Project cost estimating scares a lot of people. They don't know how much something will cost,
but they know whatever value they give, they will be held to it by their manager.
Module 7 of the PM PrepCast is all about Project Cost Management.
Consider this study program if you're preparing to take your CAPM or PMP Certification exam.
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The challenge with estimating is that it always involves some uncertainty. Some of the factors that contribute
to this uncertainty include...
- Experience with Similar Projects: The less experience you have with similar projects, the greater the uncertainty.
If you've managed similar projects, you will be able to better estimate the costs of the project.
- Planning Horizon: The longer the planning horizon, the greater the uncertainty. The planning horizon you are
considering may be the whole project or just a certain phase. Either way, you will be able to better estimate
costs for the time periods that are closer to the present.
- Project Duration: The longer the project, the greater the uncertainty. This is similar to planning horizon in the
sense that if a project is of a shorter duration you are more likely to account for most of the costs.
- People: The quantity of people and their skill will be a huge factor in estimating their costs. Early in the project,
you may not even know the specific people that will be on the project. That will increase the uncertainty of your
Expert judgment uses the experience and knowledge of experts to estimate the cost of the project.
This technique can take into account unique factors specific to the project. However, it can also be biased.
Analogous estimating uses historical data from similar projects as a basis for the cost
estimate. The estimate can be adjusted for known differences between the projects. This type of estimate is
usually used in the early phases of a project and is less accurate than other methods.
Parametric estimating uses statistical modeling to develop a cost estimate. It uses historical
data of key cost drivers to calculate an estimate for different parameters such as cost and duration. For example,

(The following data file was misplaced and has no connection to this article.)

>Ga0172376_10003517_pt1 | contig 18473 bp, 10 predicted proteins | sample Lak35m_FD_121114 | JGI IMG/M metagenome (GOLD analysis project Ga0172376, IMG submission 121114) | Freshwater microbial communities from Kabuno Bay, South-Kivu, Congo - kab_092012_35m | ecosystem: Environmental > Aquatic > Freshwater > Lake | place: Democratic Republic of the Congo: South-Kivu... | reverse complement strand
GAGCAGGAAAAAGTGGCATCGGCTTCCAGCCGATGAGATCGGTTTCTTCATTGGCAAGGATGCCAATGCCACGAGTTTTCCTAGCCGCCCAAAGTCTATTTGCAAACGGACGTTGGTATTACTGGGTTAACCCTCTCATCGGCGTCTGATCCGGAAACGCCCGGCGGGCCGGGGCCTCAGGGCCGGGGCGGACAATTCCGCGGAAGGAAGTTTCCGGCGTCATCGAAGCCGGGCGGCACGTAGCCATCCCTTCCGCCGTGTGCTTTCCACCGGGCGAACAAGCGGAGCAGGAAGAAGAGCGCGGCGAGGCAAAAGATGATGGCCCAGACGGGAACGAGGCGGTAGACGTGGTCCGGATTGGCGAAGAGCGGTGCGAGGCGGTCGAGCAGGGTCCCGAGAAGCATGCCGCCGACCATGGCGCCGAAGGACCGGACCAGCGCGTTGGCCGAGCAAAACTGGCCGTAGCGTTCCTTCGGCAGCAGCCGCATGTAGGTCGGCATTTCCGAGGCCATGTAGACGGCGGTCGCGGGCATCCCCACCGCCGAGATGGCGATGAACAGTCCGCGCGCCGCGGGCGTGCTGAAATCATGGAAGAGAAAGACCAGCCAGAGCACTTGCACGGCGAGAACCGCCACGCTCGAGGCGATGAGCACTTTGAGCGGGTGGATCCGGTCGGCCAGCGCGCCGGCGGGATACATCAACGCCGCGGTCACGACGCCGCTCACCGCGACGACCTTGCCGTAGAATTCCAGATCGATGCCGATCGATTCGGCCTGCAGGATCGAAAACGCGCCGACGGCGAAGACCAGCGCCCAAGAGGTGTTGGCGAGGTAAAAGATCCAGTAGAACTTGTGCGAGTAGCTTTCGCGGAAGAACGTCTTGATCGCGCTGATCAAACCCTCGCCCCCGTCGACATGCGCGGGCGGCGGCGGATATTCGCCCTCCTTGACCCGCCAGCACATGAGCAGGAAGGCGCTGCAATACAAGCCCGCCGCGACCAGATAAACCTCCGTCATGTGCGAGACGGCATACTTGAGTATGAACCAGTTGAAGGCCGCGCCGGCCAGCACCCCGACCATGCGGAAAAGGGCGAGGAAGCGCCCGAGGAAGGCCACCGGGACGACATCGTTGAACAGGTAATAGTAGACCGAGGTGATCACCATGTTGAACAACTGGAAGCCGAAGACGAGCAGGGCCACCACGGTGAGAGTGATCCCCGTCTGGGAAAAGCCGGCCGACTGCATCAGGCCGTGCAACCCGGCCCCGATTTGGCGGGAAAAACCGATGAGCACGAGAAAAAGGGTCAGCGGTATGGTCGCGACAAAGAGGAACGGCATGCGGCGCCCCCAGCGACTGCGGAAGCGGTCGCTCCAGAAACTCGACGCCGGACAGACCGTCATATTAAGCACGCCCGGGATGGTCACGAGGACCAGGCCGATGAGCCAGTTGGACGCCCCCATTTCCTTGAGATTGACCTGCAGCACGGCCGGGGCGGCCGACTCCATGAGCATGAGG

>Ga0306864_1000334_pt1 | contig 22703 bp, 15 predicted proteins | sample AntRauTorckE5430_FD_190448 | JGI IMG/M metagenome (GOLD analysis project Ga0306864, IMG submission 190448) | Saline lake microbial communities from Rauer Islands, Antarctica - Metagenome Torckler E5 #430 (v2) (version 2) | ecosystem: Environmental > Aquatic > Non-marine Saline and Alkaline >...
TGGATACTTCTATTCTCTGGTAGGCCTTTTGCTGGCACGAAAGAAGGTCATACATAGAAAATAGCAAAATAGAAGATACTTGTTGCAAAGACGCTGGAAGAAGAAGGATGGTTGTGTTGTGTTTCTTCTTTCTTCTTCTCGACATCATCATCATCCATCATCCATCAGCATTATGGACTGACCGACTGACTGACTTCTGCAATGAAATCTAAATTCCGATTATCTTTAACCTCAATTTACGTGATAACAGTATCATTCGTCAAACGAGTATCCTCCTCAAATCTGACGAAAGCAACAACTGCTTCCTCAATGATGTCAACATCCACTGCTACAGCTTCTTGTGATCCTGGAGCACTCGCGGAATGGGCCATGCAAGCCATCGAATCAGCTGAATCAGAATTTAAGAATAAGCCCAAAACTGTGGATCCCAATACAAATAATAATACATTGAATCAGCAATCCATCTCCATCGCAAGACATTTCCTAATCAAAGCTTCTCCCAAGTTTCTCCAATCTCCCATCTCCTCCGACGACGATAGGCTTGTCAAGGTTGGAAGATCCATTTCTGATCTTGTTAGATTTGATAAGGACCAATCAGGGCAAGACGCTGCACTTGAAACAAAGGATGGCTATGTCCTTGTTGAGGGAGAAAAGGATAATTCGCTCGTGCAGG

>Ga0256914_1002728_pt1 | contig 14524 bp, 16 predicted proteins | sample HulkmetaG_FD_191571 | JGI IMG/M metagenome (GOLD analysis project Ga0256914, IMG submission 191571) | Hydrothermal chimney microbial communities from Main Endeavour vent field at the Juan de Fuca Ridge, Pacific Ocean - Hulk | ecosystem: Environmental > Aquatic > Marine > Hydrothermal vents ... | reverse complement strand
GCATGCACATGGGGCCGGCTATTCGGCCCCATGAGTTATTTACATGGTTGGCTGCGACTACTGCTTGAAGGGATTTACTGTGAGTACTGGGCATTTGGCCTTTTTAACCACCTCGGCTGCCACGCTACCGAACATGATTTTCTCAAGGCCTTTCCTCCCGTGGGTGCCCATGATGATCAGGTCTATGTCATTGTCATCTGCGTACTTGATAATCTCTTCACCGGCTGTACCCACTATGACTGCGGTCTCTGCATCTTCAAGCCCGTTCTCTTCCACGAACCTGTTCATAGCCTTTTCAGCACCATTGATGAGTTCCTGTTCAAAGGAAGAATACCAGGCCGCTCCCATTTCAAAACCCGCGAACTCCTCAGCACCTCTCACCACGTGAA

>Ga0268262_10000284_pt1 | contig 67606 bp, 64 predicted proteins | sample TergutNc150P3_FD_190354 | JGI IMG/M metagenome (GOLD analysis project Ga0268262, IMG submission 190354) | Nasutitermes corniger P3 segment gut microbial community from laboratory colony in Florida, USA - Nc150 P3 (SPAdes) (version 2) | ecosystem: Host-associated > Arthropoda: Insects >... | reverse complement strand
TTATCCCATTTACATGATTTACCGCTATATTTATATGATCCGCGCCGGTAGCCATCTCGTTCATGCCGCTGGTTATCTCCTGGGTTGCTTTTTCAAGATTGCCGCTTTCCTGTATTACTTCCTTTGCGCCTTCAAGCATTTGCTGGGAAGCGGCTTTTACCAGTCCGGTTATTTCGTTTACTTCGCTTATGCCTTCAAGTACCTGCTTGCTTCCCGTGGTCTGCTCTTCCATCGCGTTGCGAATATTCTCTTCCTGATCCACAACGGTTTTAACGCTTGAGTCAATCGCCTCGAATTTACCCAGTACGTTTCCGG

square footage is used in some construction projects.
Bottom-up estimating uses the estimates of individual work packages which are then summarized
or "rolled up" to determine an overall cost estimate for the project. This type of estimate is generally more
accurate than other methods since it is looking at costs from a more granular perspective.
Three-point estimates originated with the Program Evaluation and Review Technique (PERT).
This method uses three estimates to define an approximate range for an activities cost: Most Likely (Cm),
Optimistic (Co), and Pessimistic (Cp). The cost estimate is calculated using a weighted average:
Cost Estimate = (Co + 4Cm + Cp)/6
Reserve analysis is used to determine how much contingency reserve, if any, should be
allocated to the project. This funding is used to account for cost uncertainty.
Cost of Quality
Cost of Quality (COQ) includes money spent during the project to avoid failures and money
spent during and after the project due to failures. During cost estimation, assumptions about the COQ can
be included in the project cost estimate.
Project Management Estimating Software
Project management estimating software includes cost estimating software applications,
spreadsheets, simulation applications, and statistical software tools. This type of software is especially
useful for looking at cost estimation alternatives.
Vendor Bid Analysis
Vendor analysis can be used to estimate what the project should cost by comparing the bids
submitted by multiple vendors.
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Using some of these tools and techniques when you're planning your project can help with your project budgeting.